Don’t swap World Heritage for a motorway

Sydney is the envy of millions of urban dwellers around the world who can only dream of living in a city with such spectacular natural beauty. The National Parks fringing the city—Ku-ring-gai, Blue Mountains and Royal—are an integral part of Sydney’s beauty and attractiveness, and a vital haven for Sydneysiders to escape the hustle and bustle of urban life.

Royal & Yellowstone — The World’s First National Parks

Janine Kitson, Member of the National Parks Association of NSW

Based on the NPA course presented to the WEA, Sydney on 4 March, 2017. With special thanks to Robert Crombie, Sutherland Shire Environment Centre.

In 1879 NSW led the world by establishing Royal National Park – then known as ‘The National Park’. This was Australia’s first official national park and one of the first national parks in the world. The first national park in the world was Yellowstone, created in 1872. Sydney’s National Park was renamed ‘Royal National Park’ in 1955 in honour of Queen Elizabeth II’s 1954 Australian tour.

Barrington Tops National Park

Featured National Park

Roger Lembit, Convenor, NPA’s Park Management Committee

Barrington Tops National Park and State Conservation Area make up an area of about 83,000 ha of reserved land. Additional forested land is managed by the Forestry Corporation, including Stewarts Brook, Barrington Tops, Bowman and Chichester State Forests. There are strong vegetated links northwards towards Nundle and Nowendoc around the head of the Manning River catchment.

Yarriabini National Park

Featured National Park

Brian Everingham, President Southern Sydney Branch, National Parks Association of NSW
You will find Yarriabini National Park a short distance south of Macksville or, if travelling from further south, roughly 45 km from Kempsey. Turn into Albert Drive at Warrell Creek and follow the signs for ‘Yarrahapinni Mountain’ or ‘Yarriabini National Park’. This is the beloved backyard of one of the great members of NPA, James Tedder, now deceased. This patch of land lies to the east of his home at Grassy Head and it is him and other local conservationists that we can thank for the protection, gazettal and effective management of this land. Mind you, Jim would also add that the park is not yet complete. We know he wished for the lands north of The Pines picnic area and along Way Way Creek Road to be added to the park and, perhaps, one day we shall see his wish fulfilled.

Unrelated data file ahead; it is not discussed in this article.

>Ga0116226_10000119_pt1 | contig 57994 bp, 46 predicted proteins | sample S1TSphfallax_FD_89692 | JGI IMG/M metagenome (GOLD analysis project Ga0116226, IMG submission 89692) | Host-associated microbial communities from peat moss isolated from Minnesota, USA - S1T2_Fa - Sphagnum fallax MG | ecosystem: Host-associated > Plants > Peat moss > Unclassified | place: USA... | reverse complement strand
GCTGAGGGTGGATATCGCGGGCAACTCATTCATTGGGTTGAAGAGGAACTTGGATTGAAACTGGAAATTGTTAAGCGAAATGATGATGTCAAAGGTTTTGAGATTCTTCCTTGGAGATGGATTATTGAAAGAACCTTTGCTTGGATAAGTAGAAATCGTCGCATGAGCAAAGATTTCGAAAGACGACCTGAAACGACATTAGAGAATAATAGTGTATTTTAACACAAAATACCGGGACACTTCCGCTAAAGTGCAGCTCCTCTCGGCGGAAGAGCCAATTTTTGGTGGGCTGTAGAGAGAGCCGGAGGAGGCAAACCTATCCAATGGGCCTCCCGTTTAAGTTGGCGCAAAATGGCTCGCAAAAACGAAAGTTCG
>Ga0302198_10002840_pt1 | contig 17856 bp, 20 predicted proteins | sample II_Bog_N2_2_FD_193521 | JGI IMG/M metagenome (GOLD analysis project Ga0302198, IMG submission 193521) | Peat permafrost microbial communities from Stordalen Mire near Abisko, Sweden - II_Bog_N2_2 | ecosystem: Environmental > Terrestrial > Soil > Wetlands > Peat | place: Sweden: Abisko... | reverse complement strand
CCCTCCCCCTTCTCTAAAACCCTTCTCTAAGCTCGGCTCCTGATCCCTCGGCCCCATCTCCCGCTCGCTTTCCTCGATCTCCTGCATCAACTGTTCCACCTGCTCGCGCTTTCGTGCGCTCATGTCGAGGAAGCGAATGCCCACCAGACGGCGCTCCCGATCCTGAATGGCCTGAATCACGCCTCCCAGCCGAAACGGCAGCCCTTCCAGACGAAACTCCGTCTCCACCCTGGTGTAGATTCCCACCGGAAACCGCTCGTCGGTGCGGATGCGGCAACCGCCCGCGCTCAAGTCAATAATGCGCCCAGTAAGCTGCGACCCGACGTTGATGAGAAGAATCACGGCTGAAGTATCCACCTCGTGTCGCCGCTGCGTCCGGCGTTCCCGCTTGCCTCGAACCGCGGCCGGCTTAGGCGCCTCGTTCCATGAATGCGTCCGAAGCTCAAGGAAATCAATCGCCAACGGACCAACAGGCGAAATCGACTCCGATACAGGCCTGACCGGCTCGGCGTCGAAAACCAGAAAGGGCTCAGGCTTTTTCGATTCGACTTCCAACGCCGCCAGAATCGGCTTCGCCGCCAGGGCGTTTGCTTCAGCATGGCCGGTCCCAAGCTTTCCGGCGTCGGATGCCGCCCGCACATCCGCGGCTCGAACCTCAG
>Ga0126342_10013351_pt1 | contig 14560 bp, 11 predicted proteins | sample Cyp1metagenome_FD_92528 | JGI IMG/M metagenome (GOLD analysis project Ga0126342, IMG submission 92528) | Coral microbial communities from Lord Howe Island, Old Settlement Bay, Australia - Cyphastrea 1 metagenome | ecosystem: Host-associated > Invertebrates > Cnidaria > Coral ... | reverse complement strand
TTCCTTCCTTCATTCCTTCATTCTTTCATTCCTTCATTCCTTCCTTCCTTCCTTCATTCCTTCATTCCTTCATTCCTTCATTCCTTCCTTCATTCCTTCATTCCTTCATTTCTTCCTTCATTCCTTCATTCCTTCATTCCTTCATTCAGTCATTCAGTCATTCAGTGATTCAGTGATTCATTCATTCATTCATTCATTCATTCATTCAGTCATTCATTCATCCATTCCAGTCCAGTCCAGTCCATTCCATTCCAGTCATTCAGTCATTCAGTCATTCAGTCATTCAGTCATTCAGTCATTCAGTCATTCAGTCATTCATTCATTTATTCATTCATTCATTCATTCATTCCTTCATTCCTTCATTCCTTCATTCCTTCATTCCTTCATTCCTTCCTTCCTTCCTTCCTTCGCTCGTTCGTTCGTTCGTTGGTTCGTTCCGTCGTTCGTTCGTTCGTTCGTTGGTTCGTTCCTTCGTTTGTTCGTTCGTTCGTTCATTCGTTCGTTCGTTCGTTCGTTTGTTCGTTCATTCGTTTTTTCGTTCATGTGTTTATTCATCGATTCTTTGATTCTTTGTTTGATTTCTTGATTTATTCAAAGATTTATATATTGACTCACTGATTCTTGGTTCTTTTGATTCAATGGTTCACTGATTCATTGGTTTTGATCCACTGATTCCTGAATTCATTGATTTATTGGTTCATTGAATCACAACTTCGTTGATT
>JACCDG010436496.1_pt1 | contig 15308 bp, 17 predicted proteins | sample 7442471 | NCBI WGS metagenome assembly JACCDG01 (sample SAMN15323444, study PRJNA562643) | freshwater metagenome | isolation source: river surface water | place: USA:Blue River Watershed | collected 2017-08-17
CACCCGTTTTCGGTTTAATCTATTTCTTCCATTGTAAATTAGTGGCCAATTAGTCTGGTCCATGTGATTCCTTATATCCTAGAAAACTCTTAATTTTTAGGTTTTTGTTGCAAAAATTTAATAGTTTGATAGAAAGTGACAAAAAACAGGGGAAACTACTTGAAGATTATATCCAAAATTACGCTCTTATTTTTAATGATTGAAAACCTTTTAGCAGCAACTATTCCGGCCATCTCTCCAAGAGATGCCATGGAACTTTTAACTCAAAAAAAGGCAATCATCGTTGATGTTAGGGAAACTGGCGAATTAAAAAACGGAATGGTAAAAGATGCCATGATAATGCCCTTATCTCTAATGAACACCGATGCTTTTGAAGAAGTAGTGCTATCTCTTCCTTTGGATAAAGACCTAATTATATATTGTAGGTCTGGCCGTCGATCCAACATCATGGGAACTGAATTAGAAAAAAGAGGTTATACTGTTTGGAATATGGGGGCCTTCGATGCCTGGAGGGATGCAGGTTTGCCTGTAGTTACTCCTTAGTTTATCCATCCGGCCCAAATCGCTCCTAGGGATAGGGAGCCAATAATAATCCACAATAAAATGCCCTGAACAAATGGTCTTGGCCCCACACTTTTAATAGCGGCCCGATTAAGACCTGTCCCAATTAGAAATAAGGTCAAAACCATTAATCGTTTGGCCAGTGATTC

Leave No Trace

Leave No Trace

Dr Helen Smith, Activitives Officer, National Parks Association of NSW

Nothing is more heartbreaking than seeing natural areas trashed by current and previous visitors. Particularly when we all work so hard to protect natural places through our campaigns at the NPA. But protecting natural areas isn’t just about being loud through media coverage and campaigns. It also comes down to setting a good example to others when we’re out exploring.

We know we’re preaching to the converted here, but it’s worth refreshing the Leave No Trace Principles so you can clearly articulate them and their importance to others. Leave No Trace Australia is an organisation dedicated to inspiring and promoting responsible use of the outdoors through research, partnerships and education. The Leave No Trace guidelines describe best practice for visiting natural areas. They consist of seven principles:

Adventure World Racing Championships 2016

Bob Sneddon and Tony Hill, NPA members and former members of the South Coast Regional Advisory Council

In November 2016 Adventure Racing World Championships were held in South Coast Region national parks including Morton National Park and Budawang Wilderness.  Ninety-eight teams of four members made their way from one destination to another by foot and on bicycles along formed and unformed tracks that were chosen by their navigators as the fastest route.

Events such as this, especially when held in declared Wilderness Areas, are contrary to the intent and legality of the plans of management for these areas. The Act is specific: national parks and wilderness are for “appropriate” recreation.